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legolas
April 23rd, 2008, 02:51 AM
I was surfing the web a couple of months ago, and I downloaded a questionable 10 second movie from a questionable site. -yeah, I know, but I always push it to the limit because I am very interested in how tough my ubuntu set-up really is after I brag to all my friends about how I can surf the dangerous waters of the net, without fear of contracting a virus or worse. Well, the movie I downloaded was not very good, so I erased it- so I thought. But about a week later it popped back up on my desktop. I erase it again. About a week later it is back so I erase it using the command line. A week later, yes, back again. This reminds me of a windows non-deleter problem that I had a couple years ago, except this movie does actually delete, for a while at least. Any Ideas?

BorisK
April 23rd, 2008, 06:14 PM
Use shred command to delete file. Maybe it'll help, but I doubt it. One thing is for sure - the file will get shredded. Perhaps it won't pop up again.

Patsoe
April 23rd, 2008, 07:17 PM
I would say: don't delete it - if it's really a "non-deleter" like you think (had never heard of such a thing), then a lot of people will be interested in forensic studies on it. Get some security guys to look at the file.

(actually, more likely something else is going on... do you have more details on the file?)

arsenic23
April 23rd, 2008, 07:35 PM
Here's something interesting to try. First find the inode number of the file by using:

ls -i
in the directory, in this case your desktop, that contains the file. And then search and see if there are any other hardlinks to that file.

find -inum ****
**** is going to be the inode number you see by the file when you used the ls command.

legolas
April 24th, 2008, 02:17 AM
Thanks for the ideas guys. I just deleted the last one before I started the thread so I have to wait a week or so for it to come back. It may be linked to visiting the same site, or sites that got me into trouble in the first place. Sounds like a cookie from hell.

legolas
May 4th, 2008, 07:14 AM
Ok, it is back. I didn't even visit any questionable sites either!
Here is what I got.

me@puter:~/Desktop$ ls -i clip-4.wmv
2781594 clip-4.wmv
me@puter:~/Desktop$ find -inum 2781594
./clip-4.wmv

Must be spyware but I use Firefox and I went to Tools> Clear Private Data,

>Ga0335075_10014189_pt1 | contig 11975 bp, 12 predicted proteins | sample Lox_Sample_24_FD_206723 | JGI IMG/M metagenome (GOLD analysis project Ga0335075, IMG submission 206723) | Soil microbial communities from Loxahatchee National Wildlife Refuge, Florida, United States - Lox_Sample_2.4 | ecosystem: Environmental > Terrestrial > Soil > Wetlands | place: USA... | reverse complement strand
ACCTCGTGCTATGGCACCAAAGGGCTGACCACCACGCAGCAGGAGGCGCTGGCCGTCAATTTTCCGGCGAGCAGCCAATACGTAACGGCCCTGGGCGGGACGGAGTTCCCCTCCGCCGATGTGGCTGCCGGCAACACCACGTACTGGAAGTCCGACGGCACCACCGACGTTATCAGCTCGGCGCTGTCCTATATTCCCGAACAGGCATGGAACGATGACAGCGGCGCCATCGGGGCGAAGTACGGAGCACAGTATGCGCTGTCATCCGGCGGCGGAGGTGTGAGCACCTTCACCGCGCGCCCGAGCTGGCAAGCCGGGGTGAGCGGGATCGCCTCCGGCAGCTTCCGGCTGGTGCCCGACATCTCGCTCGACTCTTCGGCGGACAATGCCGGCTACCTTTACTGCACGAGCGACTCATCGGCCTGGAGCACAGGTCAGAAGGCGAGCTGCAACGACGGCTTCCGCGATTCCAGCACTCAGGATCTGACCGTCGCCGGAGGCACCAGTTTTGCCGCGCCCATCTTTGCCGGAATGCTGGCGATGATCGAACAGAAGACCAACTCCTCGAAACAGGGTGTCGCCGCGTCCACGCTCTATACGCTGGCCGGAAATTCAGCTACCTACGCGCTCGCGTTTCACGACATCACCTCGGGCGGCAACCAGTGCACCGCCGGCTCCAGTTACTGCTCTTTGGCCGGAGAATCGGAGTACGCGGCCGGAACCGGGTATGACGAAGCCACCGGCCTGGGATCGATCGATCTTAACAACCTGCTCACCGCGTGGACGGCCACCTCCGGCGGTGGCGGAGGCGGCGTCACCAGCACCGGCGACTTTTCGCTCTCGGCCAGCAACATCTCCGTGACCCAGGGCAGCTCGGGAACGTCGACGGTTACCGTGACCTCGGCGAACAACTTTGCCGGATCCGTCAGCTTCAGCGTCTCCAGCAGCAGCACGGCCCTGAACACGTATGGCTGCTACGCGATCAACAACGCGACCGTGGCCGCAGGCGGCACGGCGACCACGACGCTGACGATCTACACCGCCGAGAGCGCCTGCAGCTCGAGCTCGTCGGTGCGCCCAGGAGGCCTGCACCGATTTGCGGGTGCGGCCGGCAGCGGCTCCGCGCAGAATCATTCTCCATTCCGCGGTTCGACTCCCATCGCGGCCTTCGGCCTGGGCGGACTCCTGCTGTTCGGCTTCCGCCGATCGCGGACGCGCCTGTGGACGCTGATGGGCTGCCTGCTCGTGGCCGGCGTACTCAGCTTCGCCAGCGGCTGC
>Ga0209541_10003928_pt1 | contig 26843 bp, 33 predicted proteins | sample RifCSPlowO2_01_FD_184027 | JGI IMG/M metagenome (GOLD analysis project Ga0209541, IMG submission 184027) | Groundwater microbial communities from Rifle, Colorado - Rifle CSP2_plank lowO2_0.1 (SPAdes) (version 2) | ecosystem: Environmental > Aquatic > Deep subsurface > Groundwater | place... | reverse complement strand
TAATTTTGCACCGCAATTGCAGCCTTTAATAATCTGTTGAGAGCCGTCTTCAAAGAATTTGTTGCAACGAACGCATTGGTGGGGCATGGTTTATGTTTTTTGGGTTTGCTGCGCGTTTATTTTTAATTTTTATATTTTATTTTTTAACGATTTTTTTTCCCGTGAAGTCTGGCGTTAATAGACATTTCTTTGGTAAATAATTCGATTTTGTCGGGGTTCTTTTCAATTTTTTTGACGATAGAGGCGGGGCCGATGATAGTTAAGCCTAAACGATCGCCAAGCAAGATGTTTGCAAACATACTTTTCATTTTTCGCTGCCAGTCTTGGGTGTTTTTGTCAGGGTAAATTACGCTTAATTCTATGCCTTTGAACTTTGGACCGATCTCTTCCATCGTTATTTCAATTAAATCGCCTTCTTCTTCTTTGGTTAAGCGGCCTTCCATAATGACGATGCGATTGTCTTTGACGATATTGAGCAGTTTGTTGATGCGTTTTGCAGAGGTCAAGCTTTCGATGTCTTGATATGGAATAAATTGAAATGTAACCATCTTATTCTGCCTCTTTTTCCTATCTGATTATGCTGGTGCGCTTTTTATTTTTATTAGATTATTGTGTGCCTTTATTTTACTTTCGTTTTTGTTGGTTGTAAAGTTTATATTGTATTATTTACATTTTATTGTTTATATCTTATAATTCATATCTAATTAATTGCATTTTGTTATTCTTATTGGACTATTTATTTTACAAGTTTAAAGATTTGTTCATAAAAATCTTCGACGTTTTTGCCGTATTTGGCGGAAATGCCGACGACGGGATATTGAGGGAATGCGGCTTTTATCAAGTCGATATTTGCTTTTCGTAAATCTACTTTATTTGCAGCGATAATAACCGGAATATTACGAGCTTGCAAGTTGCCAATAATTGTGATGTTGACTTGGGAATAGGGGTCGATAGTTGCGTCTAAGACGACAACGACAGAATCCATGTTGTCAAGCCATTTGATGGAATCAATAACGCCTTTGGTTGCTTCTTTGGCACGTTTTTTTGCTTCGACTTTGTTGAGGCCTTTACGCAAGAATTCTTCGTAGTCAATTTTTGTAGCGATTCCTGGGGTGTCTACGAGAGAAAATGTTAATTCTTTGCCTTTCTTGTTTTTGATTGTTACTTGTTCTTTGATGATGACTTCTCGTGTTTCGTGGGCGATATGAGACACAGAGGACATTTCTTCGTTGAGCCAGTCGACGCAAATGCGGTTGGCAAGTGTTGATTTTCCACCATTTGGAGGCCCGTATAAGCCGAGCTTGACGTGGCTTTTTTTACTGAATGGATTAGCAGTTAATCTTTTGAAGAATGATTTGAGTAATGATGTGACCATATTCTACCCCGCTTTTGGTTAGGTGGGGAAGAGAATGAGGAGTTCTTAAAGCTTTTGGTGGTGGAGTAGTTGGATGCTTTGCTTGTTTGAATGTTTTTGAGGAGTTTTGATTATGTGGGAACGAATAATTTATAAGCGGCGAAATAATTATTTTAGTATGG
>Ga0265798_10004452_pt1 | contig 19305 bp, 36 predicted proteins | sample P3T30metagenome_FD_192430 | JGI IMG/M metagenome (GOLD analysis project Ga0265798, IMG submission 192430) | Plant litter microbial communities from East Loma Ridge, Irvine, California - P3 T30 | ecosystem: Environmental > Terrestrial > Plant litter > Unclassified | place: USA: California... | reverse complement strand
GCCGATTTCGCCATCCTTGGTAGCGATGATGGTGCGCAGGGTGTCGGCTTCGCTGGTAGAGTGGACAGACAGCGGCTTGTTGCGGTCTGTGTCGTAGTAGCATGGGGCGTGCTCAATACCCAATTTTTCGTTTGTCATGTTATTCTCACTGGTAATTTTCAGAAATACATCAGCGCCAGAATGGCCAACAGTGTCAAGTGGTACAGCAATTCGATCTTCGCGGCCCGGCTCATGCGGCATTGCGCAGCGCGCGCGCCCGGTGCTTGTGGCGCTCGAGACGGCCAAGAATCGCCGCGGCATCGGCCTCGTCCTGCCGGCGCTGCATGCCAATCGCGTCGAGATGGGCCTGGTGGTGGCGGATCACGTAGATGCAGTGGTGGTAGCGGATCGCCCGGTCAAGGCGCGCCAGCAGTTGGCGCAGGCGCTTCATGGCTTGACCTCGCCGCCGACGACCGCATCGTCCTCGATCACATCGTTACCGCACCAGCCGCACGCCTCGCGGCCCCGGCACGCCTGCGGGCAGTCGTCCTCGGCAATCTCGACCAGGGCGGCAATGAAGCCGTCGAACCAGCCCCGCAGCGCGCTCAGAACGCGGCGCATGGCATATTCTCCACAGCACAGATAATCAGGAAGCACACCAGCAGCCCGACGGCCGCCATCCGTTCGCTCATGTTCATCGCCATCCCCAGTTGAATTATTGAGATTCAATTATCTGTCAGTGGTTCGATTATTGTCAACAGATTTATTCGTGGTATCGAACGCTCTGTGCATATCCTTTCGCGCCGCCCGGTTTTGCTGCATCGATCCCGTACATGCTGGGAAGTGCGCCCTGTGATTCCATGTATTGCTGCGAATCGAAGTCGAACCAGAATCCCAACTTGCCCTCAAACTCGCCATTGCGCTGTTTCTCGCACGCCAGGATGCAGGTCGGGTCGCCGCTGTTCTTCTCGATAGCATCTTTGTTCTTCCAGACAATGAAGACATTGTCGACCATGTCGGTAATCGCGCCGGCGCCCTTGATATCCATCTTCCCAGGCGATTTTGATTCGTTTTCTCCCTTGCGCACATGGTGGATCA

and I would think that would have done it but, its ba~ck!

Patsoe
May 5th, 2008, 05:37 PM
Only thing I can think of: do you also mount your /home partition in another OS, say Windows? I had an issue once where I had hibernated Windows, accessed the same partition from Linux, then later accessed it from the resumed Windows session, and somehow the directory contents got set to what they had been in the Windows session before hibernation...

legolas
May 5th, 2008, 05:44 PM
Thats interesting! I just so happened to sign over to windows and then it appeared again! I share a hard disk with windows and Ubuntu data. Maybe it is some spyware on windows and just re-appears when I play with windows. Only thing is that my Ubuntu system is on a different disk though, and the file that keeps re-appearing, appears on the Gutsy Desktop. I am going to experiment with my windows and see what I see. I'll get back with you guys soon.

mikewhatever
May 7th, 2008, 12:54 AM
I was surfing the web a couple of months ago, and I downloaded a questionable 10 second movie from a questionable site. -yeah, I know, but I always push it to the limit because I am very interested in how tough my ubuntu set-up really is after I brag to all my friends about how I can surf the dangerous waters of the net, without fear of contracting a virus or worse. Well, the movie I downloaded was not very good, so I erased it- so I thought. But about a week later it popped back up on my desktop. I erase it again. About a week later it is back so I erase it using the command line. A week later, yes, back again. This reminds me of a windows non-deleter problem that I had a couple years ago, except this movie does actually delete, for a while at least. Any Ideas?

Right, so you've infected your OS on purpose and now come here and ask for help. Why do you want help? I suspect it is to keep bragging and trying to get infected again. What's wrong with you?!

legolas
May 11th, 2008, 01:23 AM